Should you go sailing, you are bound to end up “somewhere.” Tacking for the right wind in your sails, you can actually get where you want to go. Wind also applies to the sales process.
My divine mom, “Charlie,” is considering buying a new car, so off we went to Lexus and Audi last week to begin the hunt. She enjoys her current Lexus. I love my Audi. Both are luxury brands, yet the sales process was worlds apart.
I want to take my hat off to Lexus. While I have never negotiated with a Maserati dealer (still hoping to), the Lexus sales environment, in my experience, was revolutionary for the car industry. When we arrived we were greeted by a completely non-aggressive greeter who said she’d be happy to guide us through the products on the floor and if we were interested in one, she would get a “product specialist.” Wow — I get more pressure in a shoe store. Point one goes to Lexus.
While Charlie was determining if owning a convertible was worth the price of melanoma, I snuck away and asked a salesman about their sales process. He told me they were not on commission; the product specialist would explain the amenities of the vehicle and take us on a test drive. The sales manager would only show up if we were interested in price, and the buck stops with them regarding the final price quote — no running to the invisible boss in the back. (I assume bonuses are team-based — he wouldn’t explain.)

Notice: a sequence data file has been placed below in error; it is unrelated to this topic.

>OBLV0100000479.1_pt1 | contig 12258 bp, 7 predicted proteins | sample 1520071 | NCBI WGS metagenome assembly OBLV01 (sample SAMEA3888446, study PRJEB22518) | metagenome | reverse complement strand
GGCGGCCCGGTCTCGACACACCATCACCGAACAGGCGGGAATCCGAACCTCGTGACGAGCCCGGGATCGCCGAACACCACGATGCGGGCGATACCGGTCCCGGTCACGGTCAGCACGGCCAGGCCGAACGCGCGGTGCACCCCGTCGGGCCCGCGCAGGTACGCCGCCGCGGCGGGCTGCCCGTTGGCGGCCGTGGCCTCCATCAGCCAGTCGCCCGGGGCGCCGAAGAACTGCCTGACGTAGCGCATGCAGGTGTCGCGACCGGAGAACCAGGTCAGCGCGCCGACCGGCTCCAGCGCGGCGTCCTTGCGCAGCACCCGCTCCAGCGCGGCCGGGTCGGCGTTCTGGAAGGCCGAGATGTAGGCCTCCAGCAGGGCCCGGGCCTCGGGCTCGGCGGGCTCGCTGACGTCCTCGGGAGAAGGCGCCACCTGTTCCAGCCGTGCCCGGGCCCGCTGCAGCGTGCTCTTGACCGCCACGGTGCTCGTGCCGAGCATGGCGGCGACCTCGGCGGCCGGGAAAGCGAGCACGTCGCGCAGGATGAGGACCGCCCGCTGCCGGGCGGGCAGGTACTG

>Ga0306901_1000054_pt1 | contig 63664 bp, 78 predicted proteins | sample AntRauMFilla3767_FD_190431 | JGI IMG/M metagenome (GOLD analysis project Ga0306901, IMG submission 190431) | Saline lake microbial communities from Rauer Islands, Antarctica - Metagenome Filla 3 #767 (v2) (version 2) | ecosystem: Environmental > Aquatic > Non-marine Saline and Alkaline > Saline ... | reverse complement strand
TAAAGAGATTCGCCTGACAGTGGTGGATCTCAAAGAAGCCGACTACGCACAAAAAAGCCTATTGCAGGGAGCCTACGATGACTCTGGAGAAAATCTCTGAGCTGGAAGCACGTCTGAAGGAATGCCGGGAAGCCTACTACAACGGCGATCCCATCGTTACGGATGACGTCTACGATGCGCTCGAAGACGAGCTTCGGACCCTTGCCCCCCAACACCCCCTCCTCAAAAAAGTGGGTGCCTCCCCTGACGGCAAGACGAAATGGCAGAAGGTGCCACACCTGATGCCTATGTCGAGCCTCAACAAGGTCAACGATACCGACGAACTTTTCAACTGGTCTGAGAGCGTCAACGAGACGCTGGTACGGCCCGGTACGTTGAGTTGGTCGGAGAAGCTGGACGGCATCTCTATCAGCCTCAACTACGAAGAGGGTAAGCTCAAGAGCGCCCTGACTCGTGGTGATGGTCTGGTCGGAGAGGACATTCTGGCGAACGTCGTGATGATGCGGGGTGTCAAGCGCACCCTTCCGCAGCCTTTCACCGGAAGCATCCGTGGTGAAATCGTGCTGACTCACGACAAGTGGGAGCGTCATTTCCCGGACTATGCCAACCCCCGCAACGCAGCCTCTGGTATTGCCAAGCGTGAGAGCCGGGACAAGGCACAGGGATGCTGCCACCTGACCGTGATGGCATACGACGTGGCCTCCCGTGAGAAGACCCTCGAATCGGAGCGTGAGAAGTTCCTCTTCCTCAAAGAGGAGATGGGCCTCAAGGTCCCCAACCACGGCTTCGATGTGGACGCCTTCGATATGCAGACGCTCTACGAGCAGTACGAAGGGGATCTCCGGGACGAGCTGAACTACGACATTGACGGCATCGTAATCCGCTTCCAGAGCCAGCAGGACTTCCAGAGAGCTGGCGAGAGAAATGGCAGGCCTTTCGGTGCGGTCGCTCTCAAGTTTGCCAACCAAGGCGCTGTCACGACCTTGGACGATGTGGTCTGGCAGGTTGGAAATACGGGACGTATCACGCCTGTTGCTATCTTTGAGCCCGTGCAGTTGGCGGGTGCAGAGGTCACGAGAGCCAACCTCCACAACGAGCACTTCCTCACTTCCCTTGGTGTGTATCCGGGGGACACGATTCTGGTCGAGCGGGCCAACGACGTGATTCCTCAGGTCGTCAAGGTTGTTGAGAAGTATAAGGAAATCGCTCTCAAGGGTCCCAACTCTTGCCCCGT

The team was very well trained, listened deeply, didn’t jump in to gather our data before we test drove the product and were, in short, great salespeople. Just the same, the process was so highly orchestrated, I couldn’t help feeling manipulated. It felt like the dealership was in the Land of Stepford — in other words, really robotic.
At Audi, we walked in and the salesman was waiting for us. He invited us to his desk and took us through pictures on his computer. Hmmmm. Unlike Lexus, he got all our contact information up front — the sales process being paramount to him. Unlike Lexus, I had to beg this guy for a test drive. He was really interested in driving us around the lot and wanted us to wave at his boss. After 30 minutes of this, I informed him we had a party that night and wanted to do a quick test drive, as we only had another 10 minutes. Afterwards, he actually asked us to wait for him while he grabbed a business card and informed his boss we were leaving. Huh? We already told him we were late. Five minutes later, I went to track him down, stood outside the GM’s office while he finished laughing with some of the other salesmen, and when I asked, “Where’s our sales guy? We’re late.” He responded, “What’s your hurry? Forget about your plans.”
Needless to say, the “how to sell a car” philosophies differed. The biggest difference, however, was not the orchestration that set the Lexus sales process apart from Audi. It was in “the listening.” The Audi guy was more interested in his process than the client experience. His wind didn’t blow our way. Lexus blew us away. While they didn’t get the sale at this point, Lexus gets an A+ for Wind Control — speaking out of the listening.
Sale away …